by Josh Rotter
Electronic pioneers The Human League, deservedly called the “future of pop music” by David Bowie, have gone down in music history as the band that took synth-pop from Sheffield, England,worldwide via “Don’t You Want Me.”
Aside from the single’s marriage of innovative musicianship and pop catchiness, what’s kept this track on permanent rotation for nearly 30 years, aside from its high danceability quotient, is a heart-wrenching depiction of post-relationship disorder that anyone who has loved and lost can relate to.
In an audio liner notes interview on 1995’s “The Very Best of the Human League,” band member Susanne Sulley waxes sentimental about the enduring single, saying, “We’re talking to a lot of people at the moment who say … ‘I remember on Christmas Eve of 1981, I kissed my girlfriend for the first time to the tune of ‘Don’t You Want Me?'” Vocalist Phil Oakey rebuts with “They’re all divorced now.” Even when Sulley compromises with “Yes, but it still holds dear memories for them,” Oakey can’t restrain his matrimonial mistrust: He says, “It holds expensive memories for them now.”
For Oakey, about to launch the Regeneration Tour 2008 with The Human League, fellow Sheffielders ABC, A Flock of Seagulls, Naked Eyes and Belinda Carlisle, this sentiment still rings truer than wedding bells for both straights and gays.
“I’m not that fond of marriage, myself,” he told Gay.com. “I got married quite young and it went wrong; I let her down, and I feel wrong about it. For a lot of my friends who’ve broken up recently, it’s been very hurtful. That being said, I don’t think people should be divided up. But getting the acceptance of society is a different matter. I don’t need approval for who I go out with. If they don’t let me, and I want to, it’s no one’s business. I’m not sure that gays want to end up with what’s been a mess for heterosexuals.”
Expect “Don’t You Want Me” and other lovelorn anthems when the band takes the stage as part of the package ’80s tour.
“It’s the same as we always do when we go out and play live,” he said. “We’re going to try and do songs most people like to hear. We really do a greatest hits set.”
And boy, do they have decades of material to choose from. Formed more than 30 years ago by synth players Martyn Ware and Ian Marsh, vocalist Philip Oakey and visual wiz Adrian Wright, The Human League released the groundbreaking hit “Being Boiled,” “The Dignity of Labour” EP, and LPs Reproduction” and “Travelogue” before divorcing Ware and Marsh (who went on to form Heaven 17) in 1980.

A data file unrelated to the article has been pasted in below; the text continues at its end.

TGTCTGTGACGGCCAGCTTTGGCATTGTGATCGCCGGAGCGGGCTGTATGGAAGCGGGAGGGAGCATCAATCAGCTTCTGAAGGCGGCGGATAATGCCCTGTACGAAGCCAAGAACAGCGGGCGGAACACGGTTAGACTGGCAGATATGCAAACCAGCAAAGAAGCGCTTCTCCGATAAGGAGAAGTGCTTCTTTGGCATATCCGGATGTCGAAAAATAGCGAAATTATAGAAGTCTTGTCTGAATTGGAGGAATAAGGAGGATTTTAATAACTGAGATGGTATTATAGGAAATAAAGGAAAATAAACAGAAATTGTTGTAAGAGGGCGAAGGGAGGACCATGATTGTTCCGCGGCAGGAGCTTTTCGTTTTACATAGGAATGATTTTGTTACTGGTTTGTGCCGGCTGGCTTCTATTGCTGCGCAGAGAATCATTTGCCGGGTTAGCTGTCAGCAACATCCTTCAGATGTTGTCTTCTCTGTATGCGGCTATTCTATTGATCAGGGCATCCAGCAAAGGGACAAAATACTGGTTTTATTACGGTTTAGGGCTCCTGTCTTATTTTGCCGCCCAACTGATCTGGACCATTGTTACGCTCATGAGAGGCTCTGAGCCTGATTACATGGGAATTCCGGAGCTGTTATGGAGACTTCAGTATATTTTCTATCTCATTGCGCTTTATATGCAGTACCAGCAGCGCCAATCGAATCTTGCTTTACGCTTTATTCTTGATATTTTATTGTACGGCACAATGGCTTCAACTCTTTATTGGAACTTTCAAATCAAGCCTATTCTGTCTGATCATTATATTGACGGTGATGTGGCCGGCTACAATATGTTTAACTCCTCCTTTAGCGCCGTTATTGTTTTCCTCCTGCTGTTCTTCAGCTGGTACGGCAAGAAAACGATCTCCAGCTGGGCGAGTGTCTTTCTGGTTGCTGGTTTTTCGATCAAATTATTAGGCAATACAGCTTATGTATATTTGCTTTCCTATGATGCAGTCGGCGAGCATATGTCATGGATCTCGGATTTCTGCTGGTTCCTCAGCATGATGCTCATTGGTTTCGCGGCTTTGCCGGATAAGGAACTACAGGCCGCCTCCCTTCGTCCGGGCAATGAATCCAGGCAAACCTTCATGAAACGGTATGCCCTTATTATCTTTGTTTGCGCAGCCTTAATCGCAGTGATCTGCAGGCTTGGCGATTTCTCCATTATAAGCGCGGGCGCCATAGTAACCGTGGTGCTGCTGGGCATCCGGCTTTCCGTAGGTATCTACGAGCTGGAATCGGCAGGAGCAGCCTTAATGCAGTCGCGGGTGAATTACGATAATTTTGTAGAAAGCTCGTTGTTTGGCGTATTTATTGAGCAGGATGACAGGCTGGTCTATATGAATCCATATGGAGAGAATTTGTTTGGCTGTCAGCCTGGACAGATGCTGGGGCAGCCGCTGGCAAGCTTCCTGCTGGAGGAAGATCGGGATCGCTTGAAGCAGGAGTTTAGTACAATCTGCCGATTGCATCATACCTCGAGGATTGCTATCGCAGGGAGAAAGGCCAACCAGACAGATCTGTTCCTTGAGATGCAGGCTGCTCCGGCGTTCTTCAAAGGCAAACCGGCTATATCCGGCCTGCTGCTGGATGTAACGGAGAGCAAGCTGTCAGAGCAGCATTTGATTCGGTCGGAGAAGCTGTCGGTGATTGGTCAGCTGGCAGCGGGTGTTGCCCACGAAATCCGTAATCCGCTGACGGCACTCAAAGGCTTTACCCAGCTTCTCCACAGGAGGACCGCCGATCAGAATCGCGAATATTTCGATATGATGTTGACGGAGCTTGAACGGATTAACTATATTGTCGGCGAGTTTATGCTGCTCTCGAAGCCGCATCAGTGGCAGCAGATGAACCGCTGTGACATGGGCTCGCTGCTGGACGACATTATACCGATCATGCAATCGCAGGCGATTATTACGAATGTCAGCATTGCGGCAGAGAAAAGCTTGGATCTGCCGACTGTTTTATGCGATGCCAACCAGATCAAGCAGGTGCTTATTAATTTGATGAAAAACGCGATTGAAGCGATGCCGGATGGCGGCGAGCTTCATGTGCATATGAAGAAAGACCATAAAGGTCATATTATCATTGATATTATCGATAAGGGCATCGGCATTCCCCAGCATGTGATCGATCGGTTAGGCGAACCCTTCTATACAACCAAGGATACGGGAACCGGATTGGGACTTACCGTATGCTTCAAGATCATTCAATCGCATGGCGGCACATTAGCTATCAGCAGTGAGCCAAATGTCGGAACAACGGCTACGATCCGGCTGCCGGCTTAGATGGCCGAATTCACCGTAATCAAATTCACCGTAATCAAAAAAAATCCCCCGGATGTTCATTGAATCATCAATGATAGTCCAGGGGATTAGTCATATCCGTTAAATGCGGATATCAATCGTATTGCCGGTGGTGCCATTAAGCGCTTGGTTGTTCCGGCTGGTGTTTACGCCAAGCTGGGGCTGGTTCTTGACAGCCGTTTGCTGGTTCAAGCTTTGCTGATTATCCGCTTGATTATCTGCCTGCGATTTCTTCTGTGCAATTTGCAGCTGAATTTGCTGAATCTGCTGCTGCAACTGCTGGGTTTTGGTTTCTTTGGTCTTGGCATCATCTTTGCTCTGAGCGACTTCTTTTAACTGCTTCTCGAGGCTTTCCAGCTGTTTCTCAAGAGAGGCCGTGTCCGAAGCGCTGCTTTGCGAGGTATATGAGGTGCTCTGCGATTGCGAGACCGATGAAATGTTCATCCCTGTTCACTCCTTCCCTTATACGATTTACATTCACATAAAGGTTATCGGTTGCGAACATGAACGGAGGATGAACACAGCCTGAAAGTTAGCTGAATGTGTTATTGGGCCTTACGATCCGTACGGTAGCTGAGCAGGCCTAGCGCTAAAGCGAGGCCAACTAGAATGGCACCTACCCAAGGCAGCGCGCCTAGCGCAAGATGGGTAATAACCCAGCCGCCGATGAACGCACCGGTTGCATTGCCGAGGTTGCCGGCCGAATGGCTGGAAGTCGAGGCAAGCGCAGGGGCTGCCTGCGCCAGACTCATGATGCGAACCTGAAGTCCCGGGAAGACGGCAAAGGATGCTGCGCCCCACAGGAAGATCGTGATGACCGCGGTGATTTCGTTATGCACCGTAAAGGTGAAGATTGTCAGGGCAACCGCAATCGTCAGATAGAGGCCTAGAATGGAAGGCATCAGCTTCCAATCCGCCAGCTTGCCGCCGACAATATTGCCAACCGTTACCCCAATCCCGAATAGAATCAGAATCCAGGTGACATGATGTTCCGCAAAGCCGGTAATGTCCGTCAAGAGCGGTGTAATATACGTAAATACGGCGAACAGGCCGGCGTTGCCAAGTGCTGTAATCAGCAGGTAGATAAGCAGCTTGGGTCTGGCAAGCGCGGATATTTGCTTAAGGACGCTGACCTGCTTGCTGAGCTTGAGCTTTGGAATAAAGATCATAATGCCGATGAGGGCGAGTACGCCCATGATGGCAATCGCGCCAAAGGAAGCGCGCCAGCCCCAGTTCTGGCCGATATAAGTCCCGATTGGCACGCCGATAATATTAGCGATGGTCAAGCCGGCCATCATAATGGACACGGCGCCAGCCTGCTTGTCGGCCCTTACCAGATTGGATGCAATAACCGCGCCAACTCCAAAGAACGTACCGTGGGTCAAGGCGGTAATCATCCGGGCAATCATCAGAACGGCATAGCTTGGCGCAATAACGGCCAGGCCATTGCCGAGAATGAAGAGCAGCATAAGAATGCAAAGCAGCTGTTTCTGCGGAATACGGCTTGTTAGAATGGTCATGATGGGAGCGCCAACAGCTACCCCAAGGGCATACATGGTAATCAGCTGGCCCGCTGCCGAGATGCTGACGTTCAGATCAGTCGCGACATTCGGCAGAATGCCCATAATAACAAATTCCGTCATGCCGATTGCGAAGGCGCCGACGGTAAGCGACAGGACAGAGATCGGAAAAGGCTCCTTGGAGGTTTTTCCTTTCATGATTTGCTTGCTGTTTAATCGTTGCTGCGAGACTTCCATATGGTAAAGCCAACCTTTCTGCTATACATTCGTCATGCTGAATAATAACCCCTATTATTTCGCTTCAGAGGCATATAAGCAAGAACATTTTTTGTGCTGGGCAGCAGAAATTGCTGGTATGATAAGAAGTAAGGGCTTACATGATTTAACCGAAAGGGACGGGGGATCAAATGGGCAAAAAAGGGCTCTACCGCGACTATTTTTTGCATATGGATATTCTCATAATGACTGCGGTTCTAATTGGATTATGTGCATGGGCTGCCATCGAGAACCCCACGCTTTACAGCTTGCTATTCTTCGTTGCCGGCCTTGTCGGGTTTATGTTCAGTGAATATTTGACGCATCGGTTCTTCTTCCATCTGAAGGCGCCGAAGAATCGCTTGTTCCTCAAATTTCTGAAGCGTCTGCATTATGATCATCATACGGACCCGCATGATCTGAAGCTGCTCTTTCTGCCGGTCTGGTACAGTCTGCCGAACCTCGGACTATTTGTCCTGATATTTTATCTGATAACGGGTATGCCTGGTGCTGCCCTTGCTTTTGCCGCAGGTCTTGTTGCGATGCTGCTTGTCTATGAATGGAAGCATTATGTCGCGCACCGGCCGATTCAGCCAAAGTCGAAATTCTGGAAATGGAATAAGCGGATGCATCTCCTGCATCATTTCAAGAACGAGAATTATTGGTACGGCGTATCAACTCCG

“As far as I can see, I don’t know if it was that we wanted to be more pop than the lads,” Oakey explained. “But it seemed to be around a photo shoot; Martin Ware didn’t want to do a photo shoot. It was as little as that. I think our manager at the time thought that we couldn’t have a group with two big heads. Then Martin said he would never appear onstage with me again — I think because Bryan Ferry had said that about Brian Eno. So he wanted to be like Bryan Ferry. He’s very funny and witty that way.”
Ware and Marsh’s departure placed Wright on synthesizer and necessitated the additions of bassist Ian Burden, ex-Rezillo guitarist Jo Callis and teenage vocalists Susanne Sulley and Joanne Catherall.
Their breakthrough came with the 1981 “Dare!” album, which featured “Sound of the Crowd,” “Love Action,” “Open Your Heart” and the indelible classic single “Don’t You Want Me,” which was the second video ever filmed.
When asked why this song remains a favorite on radio, in dance clubs and on Best Video lists to this day, Oakey speaks in modest understatement.
“I think because we didn’t manage to spoil it,” he said. “We went into the studio and had a few good ideas. We left the good bits and not the bad bits.”
In 1983, the band scored a pair of hits with “Mirror Man” and “(Keep Feeling) Fascination” off the “Fascination!” EP, and three years later, they would achieve their first No. 1 in the United States with the Jimmy Jam/Terry Lewis-produced “Crash” and its pleading single “Human.” But the album’s title would soon prove prophetic as The Human League, now consisting of Oakey, Sulley and Catherall, were relegated to retro-band status until the 2001 album “Secrets,” which saw the group undergo a sonic overhaul, generated a bit of press coverage.
But according to Oakey, in good times and in bad, the one constant for the band has been their gay fan base.